He met her after his final stage. He was the Prodigal Pianist and she was introduced as a fan.
They hit it off instantly.
She was a huge support to him, and she loved it when he played for her.
He still remembered how they would laugh together, and she’d kiss him and run away, giggling.
She loved to be chased, and he would always oblige, his arms catching her around her slender waist and spinning her around to kiss her willing lips.
The day they were wed was the best day of his life, and they lived in bliss for five years. Five, beautiful, wonderful years.
When they got the news of her illness, it was already too late. She spent so much of her time in the hospital, and he no longer played.
She knew her time was close, and he brought her home so she could be comfortable. She knew it was her time but he refused.
She wanted him to be happy, she wanted him to love.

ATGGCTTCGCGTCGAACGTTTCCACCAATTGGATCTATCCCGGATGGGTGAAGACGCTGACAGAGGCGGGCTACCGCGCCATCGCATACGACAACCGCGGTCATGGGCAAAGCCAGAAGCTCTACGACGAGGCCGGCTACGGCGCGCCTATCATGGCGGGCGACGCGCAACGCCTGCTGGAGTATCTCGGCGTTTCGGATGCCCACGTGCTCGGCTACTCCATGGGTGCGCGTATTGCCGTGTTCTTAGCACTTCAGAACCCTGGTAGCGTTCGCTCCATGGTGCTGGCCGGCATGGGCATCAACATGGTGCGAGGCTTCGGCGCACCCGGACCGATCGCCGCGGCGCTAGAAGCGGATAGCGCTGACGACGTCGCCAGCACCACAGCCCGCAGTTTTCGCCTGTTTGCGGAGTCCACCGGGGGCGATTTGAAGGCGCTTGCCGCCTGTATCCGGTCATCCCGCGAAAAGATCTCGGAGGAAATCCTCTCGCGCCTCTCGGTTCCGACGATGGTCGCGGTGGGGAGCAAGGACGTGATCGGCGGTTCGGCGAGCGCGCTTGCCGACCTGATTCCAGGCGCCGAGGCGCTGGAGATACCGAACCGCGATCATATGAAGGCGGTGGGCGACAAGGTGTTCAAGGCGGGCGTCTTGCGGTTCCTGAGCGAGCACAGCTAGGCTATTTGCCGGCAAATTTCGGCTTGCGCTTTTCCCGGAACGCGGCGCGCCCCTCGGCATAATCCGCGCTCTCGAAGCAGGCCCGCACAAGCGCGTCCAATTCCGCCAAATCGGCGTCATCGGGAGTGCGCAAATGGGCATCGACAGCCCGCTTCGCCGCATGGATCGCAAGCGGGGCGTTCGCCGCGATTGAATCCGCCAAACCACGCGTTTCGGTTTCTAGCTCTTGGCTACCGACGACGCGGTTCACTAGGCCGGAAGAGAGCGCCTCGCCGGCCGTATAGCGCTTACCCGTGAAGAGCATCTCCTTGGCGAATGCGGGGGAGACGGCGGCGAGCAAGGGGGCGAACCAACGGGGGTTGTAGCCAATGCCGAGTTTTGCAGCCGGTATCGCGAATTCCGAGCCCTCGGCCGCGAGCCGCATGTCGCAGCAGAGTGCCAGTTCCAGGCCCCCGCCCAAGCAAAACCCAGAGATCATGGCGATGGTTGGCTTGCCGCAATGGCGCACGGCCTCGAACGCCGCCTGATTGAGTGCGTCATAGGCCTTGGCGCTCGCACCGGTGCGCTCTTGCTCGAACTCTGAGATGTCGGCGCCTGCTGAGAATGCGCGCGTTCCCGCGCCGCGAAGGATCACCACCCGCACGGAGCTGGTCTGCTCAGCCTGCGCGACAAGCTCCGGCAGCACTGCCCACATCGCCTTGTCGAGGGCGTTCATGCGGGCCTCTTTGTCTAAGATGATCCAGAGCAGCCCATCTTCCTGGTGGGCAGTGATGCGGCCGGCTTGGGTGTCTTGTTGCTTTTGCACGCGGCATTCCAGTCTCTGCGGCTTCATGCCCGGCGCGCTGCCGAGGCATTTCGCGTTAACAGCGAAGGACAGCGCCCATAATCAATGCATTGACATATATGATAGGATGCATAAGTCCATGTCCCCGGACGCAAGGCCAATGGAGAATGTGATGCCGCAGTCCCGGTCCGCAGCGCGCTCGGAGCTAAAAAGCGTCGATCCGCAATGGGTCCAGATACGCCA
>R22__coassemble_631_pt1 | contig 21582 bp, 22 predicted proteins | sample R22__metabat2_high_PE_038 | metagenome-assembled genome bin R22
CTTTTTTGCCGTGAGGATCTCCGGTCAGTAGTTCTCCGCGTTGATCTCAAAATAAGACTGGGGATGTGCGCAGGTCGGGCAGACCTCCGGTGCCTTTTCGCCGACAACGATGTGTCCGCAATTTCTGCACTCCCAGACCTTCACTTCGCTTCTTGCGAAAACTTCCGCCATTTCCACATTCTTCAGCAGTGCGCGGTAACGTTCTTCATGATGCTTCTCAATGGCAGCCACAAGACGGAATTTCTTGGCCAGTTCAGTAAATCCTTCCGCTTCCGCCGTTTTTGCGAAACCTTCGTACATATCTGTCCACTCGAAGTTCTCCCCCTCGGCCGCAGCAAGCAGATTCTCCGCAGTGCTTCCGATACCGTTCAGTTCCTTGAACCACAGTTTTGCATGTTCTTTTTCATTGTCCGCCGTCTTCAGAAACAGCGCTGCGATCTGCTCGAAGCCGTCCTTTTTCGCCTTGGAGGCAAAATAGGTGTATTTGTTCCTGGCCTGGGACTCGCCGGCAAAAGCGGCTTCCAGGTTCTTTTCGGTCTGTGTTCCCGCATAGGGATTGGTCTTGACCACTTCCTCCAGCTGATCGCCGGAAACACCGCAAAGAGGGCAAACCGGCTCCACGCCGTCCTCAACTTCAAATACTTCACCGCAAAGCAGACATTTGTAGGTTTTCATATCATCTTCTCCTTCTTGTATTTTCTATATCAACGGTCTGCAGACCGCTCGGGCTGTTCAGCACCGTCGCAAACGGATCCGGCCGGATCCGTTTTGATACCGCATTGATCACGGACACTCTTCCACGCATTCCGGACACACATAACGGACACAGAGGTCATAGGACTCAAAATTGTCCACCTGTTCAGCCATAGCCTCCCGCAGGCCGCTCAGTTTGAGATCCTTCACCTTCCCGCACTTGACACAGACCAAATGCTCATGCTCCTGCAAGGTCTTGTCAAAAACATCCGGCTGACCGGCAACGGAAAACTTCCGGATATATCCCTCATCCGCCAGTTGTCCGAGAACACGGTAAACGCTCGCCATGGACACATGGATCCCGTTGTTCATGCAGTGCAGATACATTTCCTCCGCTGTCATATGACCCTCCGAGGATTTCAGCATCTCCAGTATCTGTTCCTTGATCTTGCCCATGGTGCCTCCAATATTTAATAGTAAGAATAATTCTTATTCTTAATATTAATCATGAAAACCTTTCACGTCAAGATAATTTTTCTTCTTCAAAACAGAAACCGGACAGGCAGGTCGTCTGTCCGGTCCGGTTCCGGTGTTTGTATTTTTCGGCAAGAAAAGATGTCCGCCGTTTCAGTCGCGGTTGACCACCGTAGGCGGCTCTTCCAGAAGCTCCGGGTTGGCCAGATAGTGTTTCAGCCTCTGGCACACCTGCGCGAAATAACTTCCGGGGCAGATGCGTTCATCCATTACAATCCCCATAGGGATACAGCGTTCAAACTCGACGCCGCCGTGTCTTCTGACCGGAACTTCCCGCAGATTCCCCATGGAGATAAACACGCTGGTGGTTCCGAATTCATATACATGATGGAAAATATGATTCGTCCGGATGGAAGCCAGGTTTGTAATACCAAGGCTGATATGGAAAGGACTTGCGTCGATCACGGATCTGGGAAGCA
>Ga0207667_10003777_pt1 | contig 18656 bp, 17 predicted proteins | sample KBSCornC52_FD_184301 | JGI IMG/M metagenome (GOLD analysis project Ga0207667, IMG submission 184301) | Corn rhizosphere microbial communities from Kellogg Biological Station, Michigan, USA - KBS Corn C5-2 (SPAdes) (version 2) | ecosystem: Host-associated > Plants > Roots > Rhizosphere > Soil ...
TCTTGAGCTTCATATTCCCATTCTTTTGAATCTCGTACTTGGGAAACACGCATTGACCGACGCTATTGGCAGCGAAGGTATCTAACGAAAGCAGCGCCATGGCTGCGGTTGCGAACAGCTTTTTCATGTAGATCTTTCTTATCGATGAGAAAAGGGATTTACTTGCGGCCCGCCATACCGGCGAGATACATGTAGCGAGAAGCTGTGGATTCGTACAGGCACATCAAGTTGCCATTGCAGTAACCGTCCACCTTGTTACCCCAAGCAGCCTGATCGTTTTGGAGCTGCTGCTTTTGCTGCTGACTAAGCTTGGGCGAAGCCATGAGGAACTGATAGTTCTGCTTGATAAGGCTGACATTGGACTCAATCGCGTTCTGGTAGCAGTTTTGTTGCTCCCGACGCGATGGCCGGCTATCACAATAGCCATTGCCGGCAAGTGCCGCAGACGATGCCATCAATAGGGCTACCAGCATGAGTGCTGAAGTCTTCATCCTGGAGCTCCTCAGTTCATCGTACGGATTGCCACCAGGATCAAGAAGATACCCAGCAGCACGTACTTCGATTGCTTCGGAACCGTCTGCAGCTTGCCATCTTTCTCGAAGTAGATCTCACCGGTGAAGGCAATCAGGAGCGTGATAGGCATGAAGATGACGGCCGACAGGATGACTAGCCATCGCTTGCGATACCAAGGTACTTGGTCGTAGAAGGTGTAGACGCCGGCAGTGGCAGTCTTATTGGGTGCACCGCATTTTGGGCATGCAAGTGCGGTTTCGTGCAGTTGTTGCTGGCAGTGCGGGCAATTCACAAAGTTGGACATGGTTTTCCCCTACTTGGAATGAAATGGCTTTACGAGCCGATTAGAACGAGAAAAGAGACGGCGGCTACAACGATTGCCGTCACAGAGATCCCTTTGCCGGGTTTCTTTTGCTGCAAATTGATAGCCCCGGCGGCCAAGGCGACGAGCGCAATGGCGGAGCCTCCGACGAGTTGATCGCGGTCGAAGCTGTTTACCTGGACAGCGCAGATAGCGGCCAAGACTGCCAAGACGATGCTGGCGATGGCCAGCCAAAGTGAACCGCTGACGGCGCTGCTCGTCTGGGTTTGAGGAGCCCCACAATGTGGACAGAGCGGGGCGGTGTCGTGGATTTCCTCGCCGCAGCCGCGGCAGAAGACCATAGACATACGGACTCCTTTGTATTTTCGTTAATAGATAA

She wanted him to play.
He pushed her wheelchair into their music room on her request, but as he sat down on the stool, his fingers wouldn’t move. He just stared at the keys blankly, his mind only on his beautiful, kind wife.
She urged him to play, she begged, tears in her eyes, yet he could not.
He lifted his hands, pressing gently on the keys, and he heard a small satisfied sound from his love.
His fingers began to move, dancing across the black and white, moving so fast that they became a blur.
He played and played, and he saw his wife in the corner of his eye relax.
Her eyes closed, her lips parted, her soul gone. Beautiful, even in death.
He played and he played and he played, his fingers becoming numb, but still, he played on.
He continued to pave the way for his wife with his melody, his loving, heartbroken song until he could play no more.
He curled his numb fingers into fists when he finally saw his wife’s body slump in the chair.
He screamed as loudly as he could, slamming his useless hands into the keys that she loved so much.
He stood and closed the lid.
He would play no more.